Mack loved eating, spending time with animals, and watching her favorite television shows, but I believe her favorite activity was making people laugh. For my funny girl, laughter was the essential ingredient for a good life; and I can say with certainty that Mack laughed every single day of her wonderful life. Laughter soothed Mack’s soul, and she developed a passion to evoke laughter in the people around her. She loved to be the cause of a good giggle, to bring on a big belly laugh, or to start a contagious chuckle; and she was particularly delighted if she could cause you to blow soda out of your nose.
Mack employed various strategies for unleashing an outbreak of laughter around her, and her methods reflected the sensibilities of her own inner child. She made up silly songs and sang them in ridiculous voices, and she performed her own unique renditions of popular songs. In a squeaky register, for example, Mack would sing: “And I’m on tonight, you know my hips don’t lie, and I’m starting to feel it’s right,” mimicking the singer Shakira but also adding a Mack-silly twist by singing out of the side of her pursed lips. Mack danced like a fool, could talk right through a belch or a yawn, told stories in a horrendous cockney accent, and always ratcheted up the teen slang with a heavy dose of nerd. Mack relished her repertoire of really, really bad jokes (many straight off of Laffy Taffy wrappers), and she made up her own dumb jokes as well. Of her Mack originals, one of my personal favorites was: “Why did the squirrel cross the road?” There were many that started with this question (and others that started with a chicken), but every time Mack began a joke in this way, she would lean in with an expectant look on her face and pause as she waited for her victim to nod, and then she would shout out the nonsensical answer: “Because there was bacon on the other side!” Mack would usually start giggling before she could offer the entire punchline, and people were laughing before they even knew just how bad the joke was going to be.
But while silly singing, crazy voices, and lousy jokes were useful tools of her laughter-seeking occupation, it was probably the art of the funny face that drew the most laughter. Mack could suck in her lips or bug out her eyes and make us all laugh without saying a single word. Mack’s humor was mostly of the low-brow variety, was usually self-deprecating, and was always fair and good-natured; and since she liked to use herself as the target for most of her humor, she rarely engaged in excessive teasing or orchestrated practical jokes at the expense of others. But there was one practical joke that Mack deemed particularly successful for the laughter it produced; and because it is a personal favorite Mack-story of “Stapes,” Mack’s beloved high school golf and softball coach,” I offer it here in his words:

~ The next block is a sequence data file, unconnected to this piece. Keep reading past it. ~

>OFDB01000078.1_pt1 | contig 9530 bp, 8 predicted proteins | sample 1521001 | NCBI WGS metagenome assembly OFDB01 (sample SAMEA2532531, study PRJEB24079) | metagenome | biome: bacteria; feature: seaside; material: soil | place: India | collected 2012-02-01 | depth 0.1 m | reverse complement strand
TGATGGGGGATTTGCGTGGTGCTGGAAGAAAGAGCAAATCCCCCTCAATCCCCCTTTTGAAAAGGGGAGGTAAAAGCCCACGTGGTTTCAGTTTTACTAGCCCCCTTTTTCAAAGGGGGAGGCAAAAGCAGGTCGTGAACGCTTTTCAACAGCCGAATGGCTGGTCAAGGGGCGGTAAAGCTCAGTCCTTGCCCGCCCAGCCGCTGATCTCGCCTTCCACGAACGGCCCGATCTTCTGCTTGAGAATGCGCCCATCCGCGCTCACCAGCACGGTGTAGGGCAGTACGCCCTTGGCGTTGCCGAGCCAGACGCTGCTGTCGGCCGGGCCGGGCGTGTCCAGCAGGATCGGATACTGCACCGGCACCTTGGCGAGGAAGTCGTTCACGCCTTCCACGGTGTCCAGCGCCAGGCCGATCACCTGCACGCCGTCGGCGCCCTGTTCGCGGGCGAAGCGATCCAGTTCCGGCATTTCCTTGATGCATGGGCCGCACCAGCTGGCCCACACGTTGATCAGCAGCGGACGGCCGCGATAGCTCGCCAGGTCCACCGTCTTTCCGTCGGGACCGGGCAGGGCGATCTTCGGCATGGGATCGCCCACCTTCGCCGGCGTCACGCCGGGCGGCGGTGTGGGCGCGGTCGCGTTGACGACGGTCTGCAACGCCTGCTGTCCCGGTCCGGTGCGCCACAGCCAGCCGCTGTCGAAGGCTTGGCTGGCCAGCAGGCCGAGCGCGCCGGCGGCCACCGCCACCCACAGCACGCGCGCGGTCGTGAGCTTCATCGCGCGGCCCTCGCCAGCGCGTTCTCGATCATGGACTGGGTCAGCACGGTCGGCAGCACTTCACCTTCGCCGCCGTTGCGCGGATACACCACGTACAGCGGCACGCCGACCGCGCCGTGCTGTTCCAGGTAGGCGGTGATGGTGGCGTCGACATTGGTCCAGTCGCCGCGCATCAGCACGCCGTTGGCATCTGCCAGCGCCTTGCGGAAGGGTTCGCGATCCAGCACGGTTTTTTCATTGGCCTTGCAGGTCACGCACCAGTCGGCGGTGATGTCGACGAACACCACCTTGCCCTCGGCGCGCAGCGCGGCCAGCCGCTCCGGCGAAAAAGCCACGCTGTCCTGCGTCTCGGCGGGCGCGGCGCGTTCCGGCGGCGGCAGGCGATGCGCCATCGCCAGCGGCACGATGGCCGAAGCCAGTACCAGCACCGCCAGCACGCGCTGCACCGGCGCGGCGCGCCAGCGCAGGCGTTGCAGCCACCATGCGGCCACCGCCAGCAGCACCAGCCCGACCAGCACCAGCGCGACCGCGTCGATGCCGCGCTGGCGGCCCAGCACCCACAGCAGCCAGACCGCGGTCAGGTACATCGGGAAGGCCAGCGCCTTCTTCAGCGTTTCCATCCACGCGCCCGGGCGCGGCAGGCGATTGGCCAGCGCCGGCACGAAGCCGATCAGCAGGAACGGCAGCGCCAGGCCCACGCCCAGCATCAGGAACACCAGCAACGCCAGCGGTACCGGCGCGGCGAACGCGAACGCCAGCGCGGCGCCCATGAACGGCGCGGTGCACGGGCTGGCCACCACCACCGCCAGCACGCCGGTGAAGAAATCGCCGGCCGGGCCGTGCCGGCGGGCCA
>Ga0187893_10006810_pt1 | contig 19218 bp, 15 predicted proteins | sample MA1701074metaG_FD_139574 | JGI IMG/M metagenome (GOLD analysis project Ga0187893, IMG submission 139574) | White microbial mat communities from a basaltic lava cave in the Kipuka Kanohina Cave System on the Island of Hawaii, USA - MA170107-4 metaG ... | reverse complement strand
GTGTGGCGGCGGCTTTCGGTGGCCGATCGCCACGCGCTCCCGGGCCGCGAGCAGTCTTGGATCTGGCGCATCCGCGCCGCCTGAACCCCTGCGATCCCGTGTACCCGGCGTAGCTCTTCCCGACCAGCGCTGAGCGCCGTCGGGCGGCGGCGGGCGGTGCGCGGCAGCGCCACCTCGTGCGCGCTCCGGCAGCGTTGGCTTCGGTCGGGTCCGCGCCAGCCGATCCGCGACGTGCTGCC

“One evening after a golf match, the girls were getting brand new golf bags. Their old bags were going to the junior varsity boy’s golf team. Mack asked if her and fellow teammate Becca Ramirez could be the ones to give the bags to the younger guys. She and the rest of the team started laughing, so I knew something was up. After some conversations back and forth, I convinced her to let me in on the joke, because with Mack, she was always up to something. Mack said that her and Becca purchased 10 boxes of feminine products and planned to stuff every pocket in the bags with them. Now image, with me, if you can, 14-year-old boys getting ready to practice with their new Springfield High bags only to find them loaded with tampons. So, of course, I looked at Mack and told her to go ahead and proceed.”
With the approval of her coach, Mack then carried out her humorous plot. She giggled throughout the plans, she laughed long and loud with her teammates as they stuffed the golf bags with tampons, and she chuckled every time she told people that “Stapes” had joined in the laughter, too. But the belly laughs of those boy golfers were the laughs Mack enjoyed the most. They were a new audience for her, and it tickled her pink to learn that she was capable of sharing a good laugh with people outside of her own circle of friends and teammates.
Oh Mack, you were a natural, my dear. We enjoyed the giggles we shared with you, we treasure the laughter you brought us, and we know that every day you made us laugh was a day worth living.
3 thoughts on “Silly Songs and Funny Faces”
OMG———– i LOVE THAT GIRL AND MISS HER SO MUCH.
LikeLiked by 1 person
This post makes me smile — especially the pictures of that great, wacky grin. So original. So unconcerned with herself.
Stapes really nails it with that story he tells here. It totally captures the unselfconscious glee of Mack, and it makes me want to try and bring that kind of joy to my life.
LikeLiked by 1 person
Pingback: 17 Limericks for Mack Day | Being Mack's Momma Bear